This is the third time I've watched the John W. Campbell Jr. story "Who Goes There?" unfold. I have to admit the monster in this one is the most disgusting and thereby the most fascinating of all three.
The first incarnation, from 1951, actually was called "The Thing From Another World," and it starred James Arness (the star of television's "Gunsmoke") as the title character. It's creepy and smart - a must-see if you haven't already.
The second version, starring Kurt Russell, has more modern special effects because it was made in 1982 and deftly directed by John Carpenter. The latest version is actually a prequel to Carpenter's film, although it is much like the other two movies.
A team of Norwegian researchers discovers some sort of huge device in the Antarctic ice. Dr. Halvorson (Ulrich Thomsen) takes a team to investigate. The group includes Kate (Mary Elizabeth Winstead), a paleontologist, who comes along because some kind of "body" has been found as well. The alien, which appears to be dead, is excavated and brought back to the research camp.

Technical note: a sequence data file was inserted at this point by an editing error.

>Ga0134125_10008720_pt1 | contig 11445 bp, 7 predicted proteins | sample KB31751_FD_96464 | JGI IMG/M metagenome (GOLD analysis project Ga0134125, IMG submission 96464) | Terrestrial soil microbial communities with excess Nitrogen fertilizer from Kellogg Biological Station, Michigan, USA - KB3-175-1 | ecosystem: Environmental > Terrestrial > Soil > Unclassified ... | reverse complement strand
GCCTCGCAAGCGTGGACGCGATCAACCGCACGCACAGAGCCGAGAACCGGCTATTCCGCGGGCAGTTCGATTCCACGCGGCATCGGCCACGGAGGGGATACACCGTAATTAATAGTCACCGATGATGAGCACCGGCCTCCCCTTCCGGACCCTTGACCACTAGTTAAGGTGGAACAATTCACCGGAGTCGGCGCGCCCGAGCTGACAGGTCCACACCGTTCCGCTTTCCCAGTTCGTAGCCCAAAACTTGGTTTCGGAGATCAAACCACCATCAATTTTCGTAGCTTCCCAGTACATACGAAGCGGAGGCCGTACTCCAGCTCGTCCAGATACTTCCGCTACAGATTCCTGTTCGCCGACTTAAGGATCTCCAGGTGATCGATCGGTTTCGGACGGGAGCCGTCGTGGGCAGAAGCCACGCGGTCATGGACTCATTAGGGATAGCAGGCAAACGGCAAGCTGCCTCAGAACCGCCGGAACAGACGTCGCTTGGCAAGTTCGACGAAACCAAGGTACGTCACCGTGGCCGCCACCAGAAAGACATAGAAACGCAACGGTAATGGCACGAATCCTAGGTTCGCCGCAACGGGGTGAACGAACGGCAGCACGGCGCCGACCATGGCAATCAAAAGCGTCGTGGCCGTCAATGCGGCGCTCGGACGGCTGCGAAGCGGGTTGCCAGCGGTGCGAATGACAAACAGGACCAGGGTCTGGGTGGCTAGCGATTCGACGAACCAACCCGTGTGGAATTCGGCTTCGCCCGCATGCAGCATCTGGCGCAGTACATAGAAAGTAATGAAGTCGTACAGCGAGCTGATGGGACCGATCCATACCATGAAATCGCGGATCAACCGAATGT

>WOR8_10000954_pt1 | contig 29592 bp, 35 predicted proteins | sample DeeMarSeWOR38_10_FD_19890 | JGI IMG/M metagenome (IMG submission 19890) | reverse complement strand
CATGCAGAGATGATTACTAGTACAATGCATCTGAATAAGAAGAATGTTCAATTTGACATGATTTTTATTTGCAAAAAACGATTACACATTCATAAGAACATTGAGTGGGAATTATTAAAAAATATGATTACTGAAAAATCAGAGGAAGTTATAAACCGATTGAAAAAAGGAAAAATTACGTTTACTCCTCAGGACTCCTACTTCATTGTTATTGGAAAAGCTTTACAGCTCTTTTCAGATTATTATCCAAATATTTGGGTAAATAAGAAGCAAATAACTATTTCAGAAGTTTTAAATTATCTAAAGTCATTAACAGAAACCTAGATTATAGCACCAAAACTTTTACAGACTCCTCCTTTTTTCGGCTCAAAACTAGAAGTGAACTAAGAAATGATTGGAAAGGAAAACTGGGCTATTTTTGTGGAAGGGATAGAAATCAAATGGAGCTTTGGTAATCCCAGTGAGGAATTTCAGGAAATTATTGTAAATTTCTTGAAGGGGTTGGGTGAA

We all know it's not going to stay "dead" for very long. The warmer air apparently resuscitates it and that's when it goes on a killing spree. This results in the height of paranoia for the small group: Just who is harboring this "thing" and from whom will it emerge next?
The ghastly way the entity kills and how it takes over its human hosts is a sight for science-fiction fans to behold. You're bound to utter "Eww!" more than a few times as you wonder who's going to get it next.
This is what I refer to as a "microcosm" movie in which a small bunch of people represent the world at large. You have the skeptic, you have the scientist who wants to preserve the creature for the sake of research and you have a woman, Kate, whose common sense makes her a leader.
Bettendorf's Eric Christian Olsen has a nice role here. It's a more dramatic part than what he usually plays, and it's good to see him in an interesting part that's more serious and allows him to show what kind of solid performer he is.
The finale is a fizzle. You won't know what's going on unless you remember how the 1982 film began (and there's a plot hole even if you do). Still, as science-fiction movies go, this isn't monstrously awful.